Maximum word limits are a pain in the butt. It’s kinda soul destroying to have to cut all the beautiful words you’ve just spent hours writing.

But they are there for a reason.

Word limits force you to write concisely so you can answer the question well without wasting words. I often felt like there was no way I could cut enough from my word count but, using my techniques below, I always managed to and the end result was a clearer, more powerful piece of writing.

In this blog post you’ll discover:

  • Why you should cut the fluff from your writing
  • Why you should try to reduce your word count
  • 7 simple techniques to improve your writing today


How to Actually START Your Essay

Workbook + video training to take you from procrastination and overwhelm to understanding your question and mapping out your ideas with momentum. Easier, faster essay writing (and higher grades) await.

Start Your Essay

Your goal isn’t to write a literary masterpiece. You won’t get higher marks for knocking your tutor’s socks off with your elegant prose.

Instead – you need to get your ideas down on paper in the least amount of words possible. While your writing may seem less pleasant to read, your tutor will appreciate de-bloated writing…and you should gain higher marks.

Benefits of reducing your word count and improving the clarity of your writing:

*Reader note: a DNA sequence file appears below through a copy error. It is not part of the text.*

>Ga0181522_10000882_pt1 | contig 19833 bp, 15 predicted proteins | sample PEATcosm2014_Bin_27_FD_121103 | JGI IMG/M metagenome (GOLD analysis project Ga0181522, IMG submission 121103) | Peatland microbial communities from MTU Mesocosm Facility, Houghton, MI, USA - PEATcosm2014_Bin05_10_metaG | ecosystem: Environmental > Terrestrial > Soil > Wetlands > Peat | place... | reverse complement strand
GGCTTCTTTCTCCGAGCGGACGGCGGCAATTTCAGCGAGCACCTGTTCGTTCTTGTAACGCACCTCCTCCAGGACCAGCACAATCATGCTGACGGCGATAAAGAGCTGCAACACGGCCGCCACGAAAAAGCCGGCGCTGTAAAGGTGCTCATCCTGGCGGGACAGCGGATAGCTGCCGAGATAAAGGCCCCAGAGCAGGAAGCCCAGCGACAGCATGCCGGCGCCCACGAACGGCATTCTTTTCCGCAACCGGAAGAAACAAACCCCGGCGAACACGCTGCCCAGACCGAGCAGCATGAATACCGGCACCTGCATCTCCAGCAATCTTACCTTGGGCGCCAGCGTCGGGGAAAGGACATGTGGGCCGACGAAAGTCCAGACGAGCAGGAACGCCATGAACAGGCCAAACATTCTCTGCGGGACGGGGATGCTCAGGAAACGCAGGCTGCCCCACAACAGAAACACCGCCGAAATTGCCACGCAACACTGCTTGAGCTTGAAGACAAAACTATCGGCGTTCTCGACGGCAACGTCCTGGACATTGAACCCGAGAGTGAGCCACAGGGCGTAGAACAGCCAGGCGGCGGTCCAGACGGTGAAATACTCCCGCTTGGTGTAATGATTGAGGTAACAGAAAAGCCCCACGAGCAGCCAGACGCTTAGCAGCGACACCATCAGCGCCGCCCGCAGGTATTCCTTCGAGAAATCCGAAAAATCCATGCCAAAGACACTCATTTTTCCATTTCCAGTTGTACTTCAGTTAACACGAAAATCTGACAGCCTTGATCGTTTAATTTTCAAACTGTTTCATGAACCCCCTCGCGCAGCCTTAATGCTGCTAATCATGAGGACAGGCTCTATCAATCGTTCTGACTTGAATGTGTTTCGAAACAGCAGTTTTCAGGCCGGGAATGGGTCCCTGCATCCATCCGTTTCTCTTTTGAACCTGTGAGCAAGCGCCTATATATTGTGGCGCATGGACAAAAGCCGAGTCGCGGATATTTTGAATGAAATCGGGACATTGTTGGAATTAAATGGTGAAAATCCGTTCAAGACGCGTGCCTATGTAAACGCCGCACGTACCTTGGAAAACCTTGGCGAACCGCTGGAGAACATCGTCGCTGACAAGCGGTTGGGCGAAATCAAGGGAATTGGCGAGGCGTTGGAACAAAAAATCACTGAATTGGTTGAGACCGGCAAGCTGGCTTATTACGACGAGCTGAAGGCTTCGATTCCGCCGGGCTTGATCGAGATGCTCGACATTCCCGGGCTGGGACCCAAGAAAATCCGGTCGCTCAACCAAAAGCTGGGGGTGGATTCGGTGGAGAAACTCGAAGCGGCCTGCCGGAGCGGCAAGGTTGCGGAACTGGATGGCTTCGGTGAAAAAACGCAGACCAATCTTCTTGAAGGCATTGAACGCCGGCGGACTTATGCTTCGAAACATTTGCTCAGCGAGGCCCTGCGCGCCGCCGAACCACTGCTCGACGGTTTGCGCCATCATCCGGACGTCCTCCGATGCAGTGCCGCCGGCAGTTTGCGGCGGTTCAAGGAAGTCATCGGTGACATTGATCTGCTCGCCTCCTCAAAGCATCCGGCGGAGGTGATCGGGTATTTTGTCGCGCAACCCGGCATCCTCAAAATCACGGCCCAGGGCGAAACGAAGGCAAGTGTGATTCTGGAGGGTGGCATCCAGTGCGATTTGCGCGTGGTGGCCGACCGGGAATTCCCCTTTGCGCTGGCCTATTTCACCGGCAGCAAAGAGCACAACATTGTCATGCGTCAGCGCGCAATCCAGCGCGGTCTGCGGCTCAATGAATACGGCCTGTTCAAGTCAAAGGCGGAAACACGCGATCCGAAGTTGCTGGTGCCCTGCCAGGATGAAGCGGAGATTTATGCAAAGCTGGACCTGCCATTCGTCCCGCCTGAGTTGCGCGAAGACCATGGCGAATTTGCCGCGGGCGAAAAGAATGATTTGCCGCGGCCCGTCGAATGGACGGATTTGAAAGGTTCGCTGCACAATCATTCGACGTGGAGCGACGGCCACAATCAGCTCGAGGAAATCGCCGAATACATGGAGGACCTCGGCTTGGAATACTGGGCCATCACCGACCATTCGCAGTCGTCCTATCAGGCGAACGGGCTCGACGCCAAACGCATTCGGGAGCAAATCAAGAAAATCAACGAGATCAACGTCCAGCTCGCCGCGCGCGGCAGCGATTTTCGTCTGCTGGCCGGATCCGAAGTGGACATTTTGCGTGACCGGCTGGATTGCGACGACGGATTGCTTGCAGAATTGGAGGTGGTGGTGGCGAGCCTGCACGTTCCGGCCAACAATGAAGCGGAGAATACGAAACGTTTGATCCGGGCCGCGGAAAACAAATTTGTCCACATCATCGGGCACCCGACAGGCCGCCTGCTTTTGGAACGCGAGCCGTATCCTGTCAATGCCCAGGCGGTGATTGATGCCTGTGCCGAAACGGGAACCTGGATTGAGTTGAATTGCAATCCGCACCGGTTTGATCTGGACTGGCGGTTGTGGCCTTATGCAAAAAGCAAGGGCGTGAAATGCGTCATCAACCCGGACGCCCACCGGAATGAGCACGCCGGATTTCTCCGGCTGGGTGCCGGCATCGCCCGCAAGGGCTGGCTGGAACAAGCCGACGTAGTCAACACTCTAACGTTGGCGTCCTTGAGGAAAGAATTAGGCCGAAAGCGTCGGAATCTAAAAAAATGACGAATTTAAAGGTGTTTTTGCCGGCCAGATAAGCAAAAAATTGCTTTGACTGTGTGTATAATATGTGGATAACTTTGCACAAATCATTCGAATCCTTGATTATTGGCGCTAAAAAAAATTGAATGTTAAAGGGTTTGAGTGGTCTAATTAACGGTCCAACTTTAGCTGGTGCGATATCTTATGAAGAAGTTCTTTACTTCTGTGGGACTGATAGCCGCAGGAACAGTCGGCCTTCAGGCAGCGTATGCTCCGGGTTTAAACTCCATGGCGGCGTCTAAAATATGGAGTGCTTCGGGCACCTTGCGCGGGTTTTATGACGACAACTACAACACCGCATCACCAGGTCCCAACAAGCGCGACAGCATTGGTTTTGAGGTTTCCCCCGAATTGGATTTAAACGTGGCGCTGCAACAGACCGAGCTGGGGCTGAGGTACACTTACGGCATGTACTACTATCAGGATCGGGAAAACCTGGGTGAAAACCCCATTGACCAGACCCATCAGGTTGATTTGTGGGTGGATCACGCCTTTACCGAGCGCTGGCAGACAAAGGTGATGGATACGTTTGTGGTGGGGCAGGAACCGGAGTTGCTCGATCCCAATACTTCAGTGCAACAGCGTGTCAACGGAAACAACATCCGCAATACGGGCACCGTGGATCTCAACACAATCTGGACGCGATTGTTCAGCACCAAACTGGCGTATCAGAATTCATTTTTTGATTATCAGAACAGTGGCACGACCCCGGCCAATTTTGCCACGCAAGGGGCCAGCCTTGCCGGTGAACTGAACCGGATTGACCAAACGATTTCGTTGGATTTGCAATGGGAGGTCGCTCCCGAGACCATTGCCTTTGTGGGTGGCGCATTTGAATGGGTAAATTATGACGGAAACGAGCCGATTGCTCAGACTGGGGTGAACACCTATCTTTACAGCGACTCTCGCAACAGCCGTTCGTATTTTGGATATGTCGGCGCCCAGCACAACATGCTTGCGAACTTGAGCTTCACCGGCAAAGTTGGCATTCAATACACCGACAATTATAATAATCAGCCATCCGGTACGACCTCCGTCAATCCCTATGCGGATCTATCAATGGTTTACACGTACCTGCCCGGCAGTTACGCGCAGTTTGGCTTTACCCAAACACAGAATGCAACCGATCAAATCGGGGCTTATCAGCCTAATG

• Your ability to control your language will give the reader the impression you are intelligent and educated
  • Clear writing will help the reader understand your ideas and argument
  • Cutting the fluff will allow you to include more valuable points so you can score the highest mark possible

If you manage to cut 100 words from an essay by using these tips, that’s 100 extra words to answer the question. Those 100 spare words could be used to craft seven or eight kick ass sentences that could gain you the marks needed to push you to the next grade.

7 Simple Ways to Reduce Your Word Count

1. Get rid of redundant modifiers

The use of redundant modifiers has crept into our everyday language so they’re hard to spot. Marketing messages often include redundant modifiers to attempt to add effect, such as, ‘very unique’. If something is ‘unique’ it is one of a kind. Adding ‘very’ does nothing to the meaning, adds an extra word and just sounds silly if you think about it. The same applies to the examples, ‘added bonus’ or ‘absolutely certain’.